Green party

Henri cooks for Independence Day (Sartre of…)

Photo By spedona (wikimedia commons)

Henri is thrilled that yet another Independence Day is upon us and in fact gets shamelessly patriotic at this time every year. Just imagine those brave rogues! Defying tyranny and the crown, risking their lives for liberty, equality and brotherhood, and founding one of the greatest countries in the history of humankind.

Oh, to have witnessed such history that July day more than 200 years ago. The birth of the Revolution and the Constitution. A thousand angry men—in those darling little knickers, knee stockings and buckled pumps—storming the Bastille. Be still, my heart!

Mon père, naturellement, always celebrated Bastille Day, and in fact often began his celebration 10 days earlier, on your Fourth of July. A professor of film at a small Midwestern college, Mssr. Bourride usually had the summers off, so he spent that week and a half harvesting from his small garden and enjoying the many fruits of the season. He loved to remind anyone who would listen that one of the many things his countrymen were protesting was the rising cost of wine. Many an evening, after a long day in the garden and then the kitchen, he fell asleep in the swing on our large porch, a broad smile on his face and mumbling his beloved “La Marseillaise” as I gently removed the wine glass from his hand.

One of his favorite things to serve in those Midwestern summers was haricots verts, green beans. He grew them on tall poles in the back yard, harvested them in large wicker baskets and prepared them in more ways than we could imagine. Although there were a few that he returned to year after year, dishes that I still make. Here are two of his favorites. They’d be perfect as side dishes—with grilled burgers, ribs, steaks or chicken—for Independence Day barbecues and picnics, either on the fourth of 14th.

Note: While you can substitute canned green beans for fresh in both of these recipes (which means you can make them year round), there’s nothing quite like fresh green beans right off the vine. We’ve been buying them at the farmers markets four and five pounds at a time. They’re also excellent to snack on raw, especially dipped into a light dressing or hummus.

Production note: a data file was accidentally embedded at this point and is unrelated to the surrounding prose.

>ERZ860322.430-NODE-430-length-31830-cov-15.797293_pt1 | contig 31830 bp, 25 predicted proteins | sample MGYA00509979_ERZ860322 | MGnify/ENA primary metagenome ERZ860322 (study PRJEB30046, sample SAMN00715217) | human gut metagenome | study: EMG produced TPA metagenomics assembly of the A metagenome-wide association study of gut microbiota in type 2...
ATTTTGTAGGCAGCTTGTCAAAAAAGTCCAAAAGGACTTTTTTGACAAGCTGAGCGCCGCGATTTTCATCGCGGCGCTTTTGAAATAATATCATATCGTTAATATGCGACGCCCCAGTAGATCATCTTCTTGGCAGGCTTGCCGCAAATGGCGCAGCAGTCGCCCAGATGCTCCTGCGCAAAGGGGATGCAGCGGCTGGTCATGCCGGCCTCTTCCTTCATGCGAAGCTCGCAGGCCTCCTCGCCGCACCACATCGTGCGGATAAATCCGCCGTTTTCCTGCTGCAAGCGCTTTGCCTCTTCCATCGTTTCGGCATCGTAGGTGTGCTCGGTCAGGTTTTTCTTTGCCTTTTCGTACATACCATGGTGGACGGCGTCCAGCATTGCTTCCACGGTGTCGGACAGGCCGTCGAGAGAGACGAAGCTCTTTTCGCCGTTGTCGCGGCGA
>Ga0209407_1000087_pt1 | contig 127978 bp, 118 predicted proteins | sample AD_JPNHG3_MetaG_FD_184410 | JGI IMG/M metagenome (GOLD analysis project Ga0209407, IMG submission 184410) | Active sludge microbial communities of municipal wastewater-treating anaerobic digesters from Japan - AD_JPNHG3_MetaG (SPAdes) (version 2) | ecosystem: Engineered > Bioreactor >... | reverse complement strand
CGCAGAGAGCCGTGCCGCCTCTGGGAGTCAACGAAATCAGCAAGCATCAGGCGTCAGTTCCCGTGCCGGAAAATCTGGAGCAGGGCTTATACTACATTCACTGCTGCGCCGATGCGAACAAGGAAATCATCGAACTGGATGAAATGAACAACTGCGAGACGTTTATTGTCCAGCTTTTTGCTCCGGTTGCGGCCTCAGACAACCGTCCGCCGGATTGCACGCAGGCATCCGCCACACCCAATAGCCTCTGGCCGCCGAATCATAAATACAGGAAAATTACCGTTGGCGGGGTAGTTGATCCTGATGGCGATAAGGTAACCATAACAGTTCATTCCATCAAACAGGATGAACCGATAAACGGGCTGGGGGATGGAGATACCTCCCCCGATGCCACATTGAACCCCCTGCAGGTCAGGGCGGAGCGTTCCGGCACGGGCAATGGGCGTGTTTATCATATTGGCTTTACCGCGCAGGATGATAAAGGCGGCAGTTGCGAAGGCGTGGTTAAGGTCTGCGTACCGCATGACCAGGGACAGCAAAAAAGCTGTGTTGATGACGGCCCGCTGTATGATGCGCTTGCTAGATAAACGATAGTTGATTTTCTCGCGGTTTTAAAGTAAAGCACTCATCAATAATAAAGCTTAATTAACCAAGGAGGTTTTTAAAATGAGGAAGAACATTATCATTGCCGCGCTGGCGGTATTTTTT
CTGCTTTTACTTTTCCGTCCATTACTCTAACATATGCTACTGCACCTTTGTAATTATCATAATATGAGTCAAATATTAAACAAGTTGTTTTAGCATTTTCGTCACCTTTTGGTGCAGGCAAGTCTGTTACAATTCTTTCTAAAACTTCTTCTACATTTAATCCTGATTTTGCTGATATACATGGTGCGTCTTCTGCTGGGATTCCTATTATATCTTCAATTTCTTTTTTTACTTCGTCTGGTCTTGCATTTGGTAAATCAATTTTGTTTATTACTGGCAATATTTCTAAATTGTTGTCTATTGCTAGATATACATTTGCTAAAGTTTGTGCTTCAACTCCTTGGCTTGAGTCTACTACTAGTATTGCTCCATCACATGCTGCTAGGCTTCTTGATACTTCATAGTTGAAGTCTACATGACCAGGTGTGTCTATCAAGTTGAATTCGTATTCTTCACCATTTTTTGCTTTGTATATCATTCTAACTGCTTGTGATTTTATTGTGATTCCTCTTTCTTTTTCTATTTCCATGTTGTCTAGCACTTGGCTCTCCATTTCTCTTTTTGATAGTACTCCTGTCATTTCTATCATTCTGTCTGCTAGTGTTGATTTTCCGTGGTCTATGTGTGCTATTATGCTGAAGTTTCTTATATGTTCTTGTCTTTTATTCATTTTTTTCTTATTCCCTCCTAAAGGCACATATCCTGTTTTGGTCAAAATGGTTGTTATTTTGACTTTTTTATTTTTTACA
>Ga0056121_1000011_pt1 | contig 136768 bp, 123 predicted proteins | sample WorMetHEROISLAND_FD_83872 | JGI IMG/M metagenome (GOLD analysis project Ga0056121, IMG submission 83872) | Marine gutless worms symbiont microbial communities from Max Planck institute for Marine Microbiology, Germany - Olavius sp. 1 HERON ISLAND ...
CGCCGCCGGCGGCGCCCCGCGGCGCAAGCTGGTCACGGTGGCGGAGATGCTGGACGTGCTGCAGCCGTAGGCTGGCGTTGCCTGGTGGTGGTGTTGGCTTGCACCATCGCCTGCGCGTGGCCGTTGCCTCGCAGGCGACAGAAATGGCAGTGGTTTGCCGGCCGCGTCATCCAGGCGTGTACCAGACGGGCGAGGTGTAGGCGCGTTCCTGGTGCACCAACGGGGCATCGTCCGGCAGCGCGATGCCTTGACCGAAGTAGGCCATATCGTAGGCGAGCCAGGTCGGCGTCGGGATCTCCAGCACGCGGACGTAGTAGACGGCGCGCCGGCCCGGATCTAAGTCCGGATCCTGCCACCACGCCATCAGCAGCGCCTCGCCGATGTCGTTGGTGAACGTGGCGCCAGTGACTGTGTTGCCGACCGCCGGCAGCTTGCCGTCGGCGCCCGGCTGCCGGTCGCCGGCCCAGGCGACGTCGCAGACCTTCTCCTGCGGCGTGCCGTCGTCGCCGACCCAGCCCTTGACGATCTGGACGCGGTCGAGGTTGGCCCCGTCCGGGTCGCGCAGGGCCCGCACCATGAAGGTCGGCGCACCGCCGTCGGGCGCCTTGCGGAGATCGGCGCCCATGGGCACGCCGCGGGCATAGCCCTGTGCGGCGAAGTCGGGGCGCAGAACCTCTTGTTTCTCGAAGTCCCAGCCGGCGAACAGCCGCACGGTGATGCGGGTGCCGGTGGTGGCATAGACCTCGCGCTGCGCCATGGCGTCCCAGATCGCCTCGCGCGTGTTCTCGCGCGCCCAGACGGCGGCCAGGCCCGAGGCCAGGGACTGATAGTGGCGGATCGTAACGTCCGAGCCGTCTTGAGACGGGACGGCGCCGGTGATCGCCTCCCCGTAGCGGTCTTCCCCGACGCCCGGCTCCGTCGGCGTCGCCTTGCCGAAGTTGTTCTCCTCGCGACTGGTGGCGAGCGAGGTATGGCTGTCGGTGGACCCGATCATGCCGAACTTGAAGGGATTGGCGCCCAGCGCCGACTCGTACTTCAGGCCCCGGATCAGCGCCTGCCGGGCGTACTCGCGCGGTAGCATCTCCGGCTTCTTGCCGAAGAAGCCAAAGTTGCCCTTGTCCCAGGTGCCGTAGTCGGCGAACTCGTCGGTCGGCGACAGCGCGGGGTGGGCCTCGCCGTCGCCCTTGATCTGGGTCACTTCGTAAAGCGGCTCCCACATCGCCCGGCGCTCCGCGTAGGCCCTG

Marinated bean salad

I like to make more of this delicious salad than I plan to use, as it just keeps getting better in the refrigerator, the marinade soaking into the beans and other vegetables. The recipe below should serve four, with leftovers.


1 1/2 cups cooked fresh green beans, cut into 1-inch pieces

1 1/2 cups (or one can) red kidney beans

1 1/2 cups cooked garbanzo beans

1 medium red onion, sliced

1/4 cup chopped green bell pepper

1/2 cup olive oil

1/2 cup red wine vinegar

2 tablespoons sugar

1 tablespoon chopped fresh basil or mint

salt and fresh-ground pepper

Combine vegetables in large mixing bowl, and mix remaining ingredients for dressing. Add dressing and toss thoroughly. Cover and refrigerate three to four hours or overnight. Salt and pepper to taste.

Fresh green beans with Fontina cheese and garlic-mustard dressing

This was always Colette’s favorite. Father put her in charge of slicing the cheese. The mustard gives it a refreshing bite.


1 lb. fresh green beans, cut into 1-inch pieces

1/2 lb. Fontina cheese, cut into 2-inch strips, pencil thick

3 cloves garlic, minced

1 tablespoon Dijon mustard

1/4 cup lemon juice

1/2 cup olive oil

salt and fresh-ground pepper

Boil green beans until tender but still crisp (2-3 minutes)—overcooking makes for a mushy salad. Rinse in colander, drain and let dry on paper towel. Mix beans with cheese in a large bowl. Combine garlic and mustard in a small bowl, slowly whisking in the lemon juice and then the oil. Add salt and pepper. Sample with small spoon and adjust to taste. Pour over beans and cheese and toss. Excellent served at room temperature or chilled two to three hours or overnight.